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Syndication

Luchino Visconti was known for dabbling with neorealism, but Senso mixed his love of the opera and melodrama with the film movement that his name is attached to.

Italy's first Technicolor film, Senso is a love story set during the Austrian occupation of Venice in the 1860's.  The film is a visual feast, with sweeping setpieces that reflect Visconti's love of the opera.  Alida Valli and Farley Granger (whose English was dubbed into Italian for the film's Italian release) give stellar performances as the leads, particularly Valli, who won a Golden Globe for her effort.  This is another title currently readily available on Blu-Ray and DVD from the Criterion Collection; viewing the heavily-cut American version of the film from the disc's special features is to experience an exercise of how not to edit a film.

Have a question or comment for the host?  Email Sean at 1001moviespodcast.com.  Also, if you're enjoying our journey, please leave some positive feedback on iTunes!

Direct download: Episode_13_Senso_1954.mp3
Category:general -- posted at: 12:00pm CDT

Continuing with the theme of Holocaust dramas (yes, each film really is drawn at random), we jump back three years to 1987 and Louis Malle's Au revoir les enfants.

This story of secrets, innocence, and eventually mistaken betrayal is one of my undiscovered favorites so far on this podcast, and is sadly one of Malle's final films before his death of lymphoma in 1995.  This story of a French schoolboy who slowly learns that his best friend is a Jew sheltered by the schoolmaster is provacative, sad, and mesmerizing.  It would go on to win the Golden Lion at the Venice Film Festival.  Au revoir les enfants is currently avaialble on Blu-Ray and DVD via the Criterion Collection.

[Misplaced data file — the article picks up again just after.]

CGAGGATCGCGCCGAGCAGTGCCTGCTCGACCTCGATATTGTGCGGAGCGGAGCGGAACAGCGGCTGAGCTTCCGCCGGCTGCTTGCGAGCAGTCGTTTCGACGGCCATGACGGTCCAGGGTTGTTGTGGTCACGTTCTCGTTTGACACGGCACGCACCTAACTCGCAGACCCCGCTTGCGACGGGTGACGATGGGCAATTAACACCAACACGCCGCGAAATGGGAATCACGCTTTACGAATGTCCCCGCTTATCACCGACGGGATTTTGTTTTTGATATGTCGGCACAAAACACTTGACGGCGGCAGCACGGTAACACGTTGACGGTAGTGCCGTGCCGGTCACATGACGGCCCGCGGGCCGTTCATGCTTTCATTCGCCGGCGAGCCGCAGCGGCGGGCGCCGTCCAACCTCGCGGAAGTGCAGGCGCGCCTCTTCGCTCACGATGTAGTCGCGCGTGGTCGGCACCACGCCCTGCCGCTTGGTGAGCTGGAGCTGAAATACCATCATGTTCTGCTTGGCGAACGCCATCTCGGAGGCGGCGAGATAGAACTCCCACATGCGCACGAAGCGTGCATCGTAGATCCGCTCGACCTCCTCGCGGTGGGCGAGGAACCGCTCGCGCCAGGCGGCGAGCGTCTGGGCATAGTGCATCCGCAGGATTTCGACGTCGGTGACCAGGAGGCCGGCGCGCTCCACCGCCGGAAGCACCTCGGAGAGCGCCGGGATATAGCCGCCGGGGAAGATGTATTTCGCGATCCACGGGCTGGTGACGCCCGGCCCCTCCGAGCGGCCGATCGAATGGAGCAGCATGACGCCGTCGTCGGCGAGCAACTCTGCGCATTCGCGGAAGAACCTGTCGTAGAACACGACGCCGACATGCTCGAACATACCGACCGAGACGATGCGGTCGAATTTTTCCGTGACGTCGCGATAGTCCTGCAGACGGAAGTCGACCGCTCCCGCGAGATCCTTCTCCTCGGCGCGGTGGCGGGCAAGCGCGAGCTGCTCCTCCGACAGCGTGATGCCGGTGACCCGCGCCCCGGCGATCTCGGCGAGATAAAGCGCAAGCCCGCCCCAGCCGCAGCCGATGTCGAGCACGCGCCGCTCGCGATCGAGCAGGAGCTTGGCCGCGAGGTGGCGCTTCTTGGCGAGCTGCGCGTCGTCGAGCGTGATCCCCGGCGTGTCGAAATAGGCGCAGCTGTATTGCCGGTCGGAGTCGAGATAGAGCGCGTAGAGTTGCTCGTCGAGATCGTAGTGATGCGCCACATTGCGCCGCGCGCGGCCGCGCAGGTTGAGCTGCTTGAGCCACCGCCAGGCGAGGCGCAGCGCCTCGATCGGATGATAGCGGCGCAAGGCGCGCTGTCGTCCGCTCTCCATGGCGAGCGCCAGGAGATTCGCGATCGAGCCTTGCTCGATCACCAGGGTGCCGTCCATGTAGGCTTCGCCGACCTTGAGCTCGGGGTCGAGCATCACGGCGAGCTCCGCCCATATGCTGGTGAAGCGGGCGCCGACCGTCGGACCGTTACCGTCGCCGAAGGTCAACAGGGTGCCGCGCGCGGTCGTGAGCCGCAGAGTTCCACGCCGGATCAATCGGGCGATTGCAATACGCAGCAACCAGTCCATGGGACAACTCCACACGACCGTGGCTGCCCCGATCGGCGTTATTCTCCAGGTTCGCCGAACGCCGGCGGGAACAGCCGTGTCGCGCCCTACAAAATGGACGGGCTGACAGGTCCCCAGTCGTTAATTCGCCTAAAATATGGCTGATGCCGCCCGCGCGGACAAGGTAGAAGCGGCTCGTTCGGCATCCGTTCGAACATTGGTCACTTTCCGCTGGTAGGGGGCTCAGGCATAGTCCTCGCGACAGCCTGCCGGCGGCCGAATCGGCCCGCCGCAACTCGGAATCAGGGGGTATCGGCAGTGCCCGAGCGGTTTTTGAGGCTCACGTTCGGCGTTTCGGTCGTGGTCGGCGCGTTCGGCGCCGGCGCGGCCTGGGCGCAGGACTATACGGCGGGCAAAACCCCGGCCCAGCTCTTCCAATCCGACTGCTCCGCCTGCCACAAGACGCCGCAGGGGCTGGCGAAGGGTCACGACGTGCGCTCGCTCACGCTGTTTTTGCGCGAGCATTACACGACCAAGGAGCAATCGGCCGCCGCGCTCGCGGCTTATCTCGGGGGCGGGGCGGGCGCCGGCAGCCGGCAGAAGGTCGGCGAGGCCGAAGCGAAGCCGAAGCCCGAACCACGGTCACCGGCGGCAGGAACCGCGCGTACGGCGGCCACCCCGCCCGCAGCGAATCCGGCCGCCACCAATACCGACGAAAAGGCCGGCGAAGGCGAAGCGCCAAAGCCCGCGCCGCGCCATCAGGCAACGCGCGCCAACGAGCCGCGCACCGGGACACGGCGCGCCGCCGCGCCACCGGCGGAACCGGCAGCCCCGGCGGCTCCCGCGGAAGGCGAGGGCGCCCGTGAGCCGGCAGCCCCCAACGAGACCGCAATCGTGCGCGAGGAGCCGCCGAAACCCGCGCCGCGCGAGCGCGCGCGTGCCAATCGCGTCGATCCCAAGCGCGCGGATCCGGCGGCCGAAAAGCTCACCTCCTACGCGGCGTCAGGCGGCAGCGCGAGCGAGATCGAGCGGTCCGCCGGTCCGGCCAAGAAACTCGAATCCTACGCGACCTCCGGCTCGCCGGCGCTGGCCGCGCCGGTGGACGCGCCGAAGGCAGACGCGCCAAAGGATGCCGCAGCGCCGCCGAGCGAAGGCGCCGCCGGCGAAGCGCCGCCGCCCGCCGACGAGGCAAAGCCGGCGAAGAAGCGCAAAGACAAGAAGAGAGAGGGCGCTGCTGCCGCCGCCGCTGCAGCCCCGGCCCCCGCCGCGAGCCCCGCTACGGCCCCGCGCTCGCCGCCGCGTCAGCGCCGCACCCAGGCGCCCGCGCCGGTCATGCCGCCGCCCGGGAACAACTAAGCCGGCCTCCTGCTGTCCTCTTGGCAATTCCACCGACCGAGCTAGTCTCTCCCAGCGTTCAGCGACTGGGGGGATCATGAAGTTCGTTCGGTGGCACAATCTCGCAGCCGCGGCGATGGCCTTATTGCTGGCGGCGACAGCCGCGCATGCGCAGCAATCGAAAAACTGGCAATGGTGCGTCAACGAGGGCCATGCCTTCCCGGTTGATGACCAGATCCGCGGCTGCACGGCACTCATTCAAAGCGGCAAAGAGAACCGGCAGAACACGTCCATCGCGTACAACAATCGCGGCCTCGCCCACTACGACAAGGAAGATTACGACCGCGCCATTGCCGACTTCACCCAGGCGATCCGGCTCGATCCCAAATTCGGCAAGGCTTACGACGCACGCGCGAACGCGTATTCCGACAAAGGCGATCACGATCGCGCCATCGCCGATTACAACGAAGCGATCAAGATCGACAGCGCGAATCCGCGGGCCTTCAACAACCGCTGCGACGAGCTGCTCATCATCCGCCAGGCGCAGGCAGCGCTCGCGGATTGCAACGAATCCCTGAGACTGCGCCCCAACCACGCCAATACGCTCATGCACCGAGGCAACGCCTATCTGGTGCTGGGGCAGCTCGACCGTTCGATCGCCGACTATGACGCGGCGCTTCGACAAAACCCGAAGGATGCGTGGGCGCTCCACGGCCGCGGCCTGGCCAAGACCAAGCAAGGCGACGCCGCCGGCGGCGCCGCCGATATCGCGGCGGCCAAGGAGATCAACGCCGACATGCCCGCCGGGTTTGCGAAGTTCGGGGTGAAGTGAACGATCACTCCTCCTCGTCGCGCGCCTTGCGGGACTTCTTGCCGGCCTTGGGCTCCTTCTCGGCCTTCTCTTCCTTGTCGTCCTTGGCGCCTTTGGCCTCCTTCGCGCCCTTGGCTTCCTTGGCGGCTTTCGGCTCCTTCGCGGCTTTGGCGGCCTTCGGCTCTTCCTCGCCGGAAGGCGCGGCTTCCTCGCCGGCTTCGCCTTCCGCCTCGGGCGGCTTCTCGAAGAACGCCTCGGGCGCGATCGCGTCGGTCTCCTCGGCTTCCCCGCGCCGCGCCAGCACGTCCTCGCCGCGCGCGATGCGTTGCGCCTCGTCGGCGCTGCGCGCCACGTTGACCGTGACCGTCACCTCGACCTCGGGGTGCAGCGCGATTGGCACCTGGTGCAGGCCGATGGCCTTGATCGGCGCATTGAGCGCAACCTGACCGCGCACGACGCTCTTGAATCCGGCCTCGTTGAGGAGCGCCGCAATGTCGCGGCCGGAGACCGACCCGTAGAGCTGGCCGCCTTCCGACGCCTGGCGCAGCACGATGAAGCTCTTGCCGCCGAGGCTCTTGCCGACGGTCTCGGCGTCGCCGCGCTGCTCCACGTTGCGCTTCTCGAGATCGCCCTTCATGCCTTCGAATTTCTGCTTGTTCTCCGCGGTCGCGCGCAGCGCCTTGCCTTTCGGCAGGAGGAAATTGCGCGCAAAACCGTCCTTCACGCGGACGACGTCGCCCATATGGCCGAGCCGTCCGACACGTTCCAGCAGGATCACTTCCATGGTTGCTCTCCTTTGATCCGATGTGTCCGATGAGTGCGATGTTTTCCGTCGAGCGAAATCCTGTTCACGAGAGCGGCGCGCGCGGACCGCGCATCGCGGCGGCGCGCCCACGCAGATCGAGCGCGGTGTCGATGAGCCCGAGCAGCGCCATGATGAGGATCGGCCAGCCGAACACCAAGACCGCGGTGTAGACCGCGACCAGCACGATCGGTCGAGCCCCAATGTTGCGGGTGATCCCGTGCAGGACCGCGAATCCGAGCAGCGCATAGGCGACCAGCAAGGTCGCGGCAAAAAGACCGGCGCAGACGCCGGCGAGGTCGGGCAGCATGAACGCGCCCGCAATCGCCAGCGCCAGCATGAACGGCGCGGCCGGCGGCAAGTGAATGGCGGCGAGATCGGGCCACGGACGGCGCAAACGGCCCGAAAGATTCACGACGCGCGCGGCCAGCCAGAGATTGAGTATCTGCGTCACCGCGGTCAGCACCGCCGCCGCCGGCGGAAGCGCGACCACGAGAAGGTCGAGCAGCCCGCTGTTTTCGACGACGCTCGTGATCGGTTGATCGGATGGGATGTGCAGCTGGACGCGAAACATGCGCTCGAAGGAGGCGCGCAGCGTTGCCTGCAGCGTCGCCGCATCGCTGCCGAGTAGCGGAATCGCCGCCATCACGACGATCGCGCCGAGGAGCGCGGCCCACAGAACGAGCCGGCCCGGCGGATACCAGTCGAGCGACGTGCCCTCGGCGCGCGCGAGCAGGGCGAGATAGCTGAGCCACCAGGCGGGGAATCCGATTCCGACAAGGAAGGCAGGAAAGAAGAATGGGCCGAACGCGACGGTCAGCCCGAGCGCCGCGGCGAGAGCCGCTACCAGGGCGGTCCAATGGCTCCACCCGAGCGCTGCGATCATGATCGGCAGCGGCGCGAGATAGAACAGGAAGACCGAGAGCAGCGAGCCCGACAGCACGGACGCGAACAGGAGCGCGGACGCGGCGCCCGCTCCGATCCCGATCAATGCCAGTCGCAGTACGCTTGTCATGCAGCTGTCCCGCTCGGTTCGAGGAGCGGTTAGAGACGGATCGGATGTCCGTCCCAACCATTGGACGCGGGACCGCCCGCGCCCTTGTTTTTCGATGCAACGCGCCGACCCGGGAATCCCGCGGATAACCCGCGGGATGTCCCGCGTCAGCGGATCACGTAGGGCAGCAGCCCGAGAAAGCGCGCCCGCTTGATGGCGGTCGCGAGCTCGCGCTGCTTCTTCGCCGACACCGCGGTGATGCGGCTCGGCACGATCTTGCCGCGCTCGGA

Have a question or comment for the host?  Email Sean at 1001moviespodcast@gmail.com.  Also, if you're enjoying the journey thus far, please leave a favorable review on iTunes!

Direct download: Episode_12_Au_revoir_les_enfants_1987.mp3
Category:general -- posted at: 12:00pm CDT

Film is not exactly rife with female Polish directors, which makes Agnieszka Holland exceptional.  She focused primarily on television and documentary work before writing and directing the epic Europa Europa.

Dozens of films have been made about the Holocaust but, as The Washington Post put it, "[there are] only a handful as passionate, as subtly intelligent, as universal as this one."  Europa Europa tells the true story of Salomon Perel, a Jewish boy who finds himself jumping from the frying pan into the fire after he accidentally enlists in the German army and moves from one situation to another to hide his identity and escape alive.  Not to be confused with the Lars von Trier film Europa, the film is available on DVD, although scrupulous purchasers might consider buying a used copy: a new copy is currently available for about $65 on Amazon.

Have a comment or question for the host?  Email Sean at 1001moviespodcast@gmail.com or follow him on Twitter via @1001moviesPC.

Direct download: Episode_11_Europa_Europa_1990.mp3
Category:general -- posted at: 12:00pm CDT